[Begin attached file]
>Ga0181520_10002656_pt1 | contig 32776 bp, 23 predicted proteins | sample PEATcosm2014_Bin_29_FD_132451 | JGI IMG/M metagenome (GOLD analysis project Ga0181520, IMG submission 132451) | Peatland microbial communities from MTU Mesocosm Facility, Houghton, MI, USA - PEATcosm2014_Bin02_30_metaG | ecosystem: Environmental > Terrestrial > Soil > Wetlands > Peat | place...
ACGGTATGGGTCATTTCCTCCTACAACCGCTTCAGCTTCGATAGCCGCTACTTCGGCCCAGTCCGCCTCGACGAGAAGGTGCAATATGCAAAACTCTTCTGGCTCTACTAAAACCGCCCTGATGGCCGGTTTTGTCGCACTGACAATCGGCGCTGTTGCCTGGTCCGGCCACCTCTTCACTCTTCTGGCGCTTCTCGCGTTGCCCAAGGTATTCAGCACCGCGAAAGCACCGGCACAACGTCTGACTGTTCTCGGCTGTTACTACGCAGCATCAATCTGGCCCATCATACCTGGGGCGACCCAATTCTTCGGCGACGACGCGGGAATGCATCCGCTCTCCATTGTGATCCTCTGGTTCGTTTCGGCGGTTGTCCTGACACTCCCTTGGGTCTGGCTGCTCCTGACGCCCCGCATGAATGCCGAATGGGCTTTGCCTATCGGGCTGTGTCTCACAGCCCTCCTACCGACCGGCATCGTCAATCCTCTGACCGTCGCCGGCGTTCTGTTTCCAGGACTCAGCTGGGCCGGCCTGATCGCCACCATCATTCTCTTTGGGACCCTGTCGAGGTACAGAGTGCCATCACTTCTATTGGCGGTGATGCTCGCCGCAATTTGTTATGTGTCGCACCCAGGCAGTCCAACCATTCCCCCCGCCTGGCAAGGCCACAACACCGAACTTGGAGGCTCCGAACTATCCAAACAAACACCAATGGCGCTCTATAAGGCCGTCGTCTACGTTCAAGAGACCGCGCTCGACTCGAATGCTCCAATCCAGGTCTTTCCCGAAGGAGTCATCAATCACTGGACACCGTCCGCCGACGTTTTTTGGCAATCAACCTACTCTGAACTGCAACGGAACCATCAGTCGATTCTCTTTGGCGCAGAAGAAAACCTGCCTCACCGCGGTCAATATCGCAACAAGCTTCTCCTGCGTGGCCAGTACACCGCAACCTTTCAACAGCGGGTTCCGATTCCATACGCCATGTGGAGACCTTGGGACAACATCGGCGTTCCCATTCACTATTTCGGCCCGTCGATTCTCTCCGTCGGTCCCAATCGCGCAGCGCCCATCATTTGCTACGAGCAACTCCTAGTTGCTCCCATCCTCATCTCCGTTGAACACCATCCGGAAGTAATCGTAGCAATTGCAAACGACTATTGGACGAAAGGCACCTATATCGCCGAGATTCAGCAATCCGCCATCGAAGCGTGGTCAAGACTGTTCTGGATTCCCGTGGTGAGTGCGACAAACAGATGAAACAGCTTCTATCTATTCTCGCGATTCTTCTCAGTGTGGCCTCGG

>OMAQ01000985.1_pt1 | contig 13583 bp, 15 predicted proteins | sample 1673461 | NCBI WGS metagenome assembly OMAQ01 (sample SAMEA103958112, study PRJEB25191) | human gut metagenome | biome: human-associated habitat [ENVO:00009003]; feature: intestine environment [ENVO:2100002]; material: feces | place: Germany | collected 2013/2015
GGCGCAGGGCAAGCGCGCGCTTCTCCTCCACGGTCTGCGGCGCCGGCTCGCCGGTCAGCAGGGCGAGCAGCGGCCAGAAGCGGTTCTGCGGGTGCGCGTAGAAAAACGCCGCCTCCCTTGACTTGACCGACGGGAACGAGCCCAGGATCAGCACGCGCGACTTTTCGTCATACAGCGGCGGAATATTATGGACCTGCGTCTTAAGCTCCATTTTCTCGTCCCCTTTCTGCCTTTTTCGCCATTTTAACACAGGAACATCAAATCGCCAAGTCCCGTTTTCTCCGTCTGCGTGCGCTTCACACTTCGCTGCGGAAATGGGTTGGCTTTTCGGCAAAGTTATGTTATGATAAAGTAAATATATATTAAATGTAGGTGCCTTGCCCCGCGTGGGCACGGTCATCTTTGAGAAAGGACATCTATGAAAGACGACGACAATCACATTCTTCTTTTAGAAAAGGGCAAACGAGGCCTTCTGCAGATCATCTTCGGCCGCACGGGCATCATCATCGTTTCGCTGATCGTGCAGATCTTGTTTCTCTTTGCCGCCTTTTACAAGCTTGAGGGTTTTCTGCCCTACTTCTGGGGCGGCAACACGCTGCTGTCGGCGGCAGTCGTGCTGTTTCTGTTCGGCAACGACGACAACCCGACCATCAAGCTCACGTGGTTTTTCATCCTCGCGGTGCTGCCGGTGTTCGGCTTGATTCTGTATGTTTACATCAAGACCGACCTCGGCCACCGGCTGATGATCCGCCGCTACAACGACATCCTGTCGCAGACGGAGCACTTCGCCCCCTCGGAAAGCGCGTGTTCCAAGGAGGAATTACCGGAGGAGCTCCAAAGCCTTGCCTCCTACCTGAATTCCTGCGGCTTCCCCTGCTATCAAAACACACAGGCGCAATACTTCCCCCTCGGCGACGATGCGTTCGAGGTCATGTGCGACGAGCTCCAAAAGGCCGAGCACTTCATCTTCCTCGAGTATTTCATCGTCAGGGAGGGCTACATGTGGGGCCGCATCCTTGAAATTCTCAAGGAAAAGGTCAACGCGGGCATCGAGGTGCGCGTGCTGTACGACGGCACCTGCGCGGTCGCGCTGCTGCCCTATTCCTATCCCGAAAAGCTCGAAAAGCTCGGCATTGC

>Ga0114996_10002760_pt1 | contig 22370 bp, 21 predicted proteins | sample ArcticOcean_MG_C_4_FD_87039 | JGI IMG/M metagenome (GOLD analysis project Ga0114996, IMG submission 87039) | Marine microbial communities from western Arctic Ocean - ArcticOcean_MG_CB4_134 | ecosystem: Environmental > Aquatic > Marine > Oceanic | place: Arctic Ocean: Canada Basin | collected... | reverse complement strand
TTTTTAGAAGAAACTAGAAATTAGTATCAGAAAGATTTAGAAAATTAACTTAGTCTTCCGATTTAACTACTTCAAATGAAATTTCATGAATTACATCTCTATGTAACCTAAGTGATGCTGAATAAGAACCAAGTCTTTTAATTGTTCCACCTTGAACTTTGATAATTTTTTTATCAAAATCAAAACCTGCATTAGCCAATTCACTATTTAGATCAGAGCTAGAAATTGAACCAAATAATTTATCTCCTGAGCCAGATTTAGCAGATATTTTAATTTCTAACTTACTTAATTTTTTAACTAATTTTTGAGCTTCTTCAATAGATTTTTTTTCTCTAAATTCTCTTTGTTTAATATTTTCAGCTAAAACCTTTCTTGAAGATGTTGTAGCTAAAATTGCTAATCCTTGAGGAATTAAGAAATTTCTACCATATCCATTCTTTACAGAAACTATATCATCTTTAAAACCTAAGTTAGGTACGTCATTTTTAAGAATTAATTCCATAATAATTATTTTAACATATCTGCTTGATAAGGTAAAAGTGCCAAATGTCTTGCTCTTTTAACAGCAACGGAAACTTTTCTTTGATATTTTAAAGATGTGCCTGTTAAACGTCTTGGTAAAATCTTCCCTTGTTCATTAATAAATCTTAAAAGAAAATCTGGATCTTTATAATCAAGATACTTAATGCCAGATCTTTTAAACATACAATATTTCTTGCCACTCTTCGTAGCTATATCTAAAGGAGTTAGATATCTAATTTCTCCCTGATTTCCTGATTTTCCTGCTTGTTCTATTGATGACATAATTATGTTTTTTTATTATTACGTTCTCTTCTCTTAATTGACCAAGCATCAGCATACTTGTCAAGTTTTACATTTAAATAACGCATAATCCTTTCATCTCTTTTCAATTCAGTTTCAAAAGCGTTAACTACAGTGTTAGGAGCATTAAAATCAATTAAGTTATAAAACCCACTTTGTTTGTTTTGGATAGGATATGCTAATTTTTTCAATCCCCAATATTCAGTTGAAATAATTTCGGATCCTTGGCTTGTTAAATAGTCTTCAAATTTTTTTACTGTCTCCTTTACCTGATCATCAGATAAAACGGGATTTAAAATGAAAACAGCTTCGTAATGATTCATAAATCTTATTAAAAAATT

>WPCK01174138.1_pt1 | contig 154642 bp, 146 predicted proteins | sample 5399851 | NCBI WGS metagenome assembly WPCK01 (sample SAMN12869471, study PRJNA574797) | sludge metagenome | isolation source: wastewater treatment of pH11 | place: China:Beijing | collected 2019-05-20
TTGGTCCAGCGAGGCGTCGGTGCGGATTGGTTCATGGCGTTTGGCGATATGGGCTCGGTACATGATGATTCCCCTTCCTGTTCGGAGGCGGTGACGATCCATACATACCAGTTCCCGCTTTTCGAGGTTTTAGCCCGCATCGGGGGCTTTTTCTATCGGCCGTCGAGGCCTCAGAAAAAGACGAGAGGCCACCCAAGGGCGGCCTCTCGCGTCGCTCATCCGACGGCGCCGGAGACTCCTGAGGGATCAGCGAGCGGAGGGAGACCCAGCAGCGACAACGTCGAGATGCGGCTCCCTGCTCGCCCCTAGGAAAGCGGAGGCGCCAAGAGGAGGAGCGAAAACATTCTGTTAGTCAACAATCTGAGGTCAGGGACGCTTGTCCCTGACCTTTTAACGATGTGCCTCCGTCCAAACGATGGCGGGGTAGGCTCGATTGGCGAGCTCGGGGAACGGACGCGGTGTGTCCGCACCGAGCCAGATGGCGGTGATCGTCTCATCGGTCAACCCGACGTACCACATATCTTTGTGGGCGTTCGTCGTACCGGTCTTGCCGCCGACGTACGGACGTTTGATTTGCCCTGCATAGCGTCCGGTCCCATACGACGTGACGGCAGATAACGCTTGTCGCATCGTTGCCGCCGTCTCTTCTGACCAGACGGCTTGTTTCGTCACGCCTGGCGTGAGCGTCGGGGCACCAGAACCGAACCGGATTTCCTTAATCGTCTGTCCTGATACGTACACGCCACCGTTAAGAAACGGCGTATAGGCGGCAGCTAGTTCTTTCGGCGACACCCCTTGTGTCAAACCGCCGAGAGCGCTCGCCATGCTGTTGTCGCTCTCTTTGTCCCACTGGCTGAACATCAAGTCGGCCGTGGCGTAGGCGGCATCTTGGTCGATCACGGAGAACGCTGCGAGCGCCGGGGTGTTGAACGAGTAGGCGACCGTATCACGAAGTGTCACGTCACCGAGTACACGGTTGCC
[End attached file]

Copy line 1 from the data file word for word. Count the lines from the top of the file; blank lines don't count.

>Ga0181520_10002656_pt1 | contig 32776 bp, 23 predicted proteins | sample PEATcosm2014_Bin_29_FD_132451 | JGI IMG/M metagenome (GOLD analysis project Ga0181520, IMG submission 132451) | Peatland microbial communities from MTU Mesocosm Facility, Houghton, MI, USA - PEATcosm2014_Bin02_30_metaG | ecosystem: Environmental > Terrestrial > Soil > Wetlands > Peat | place...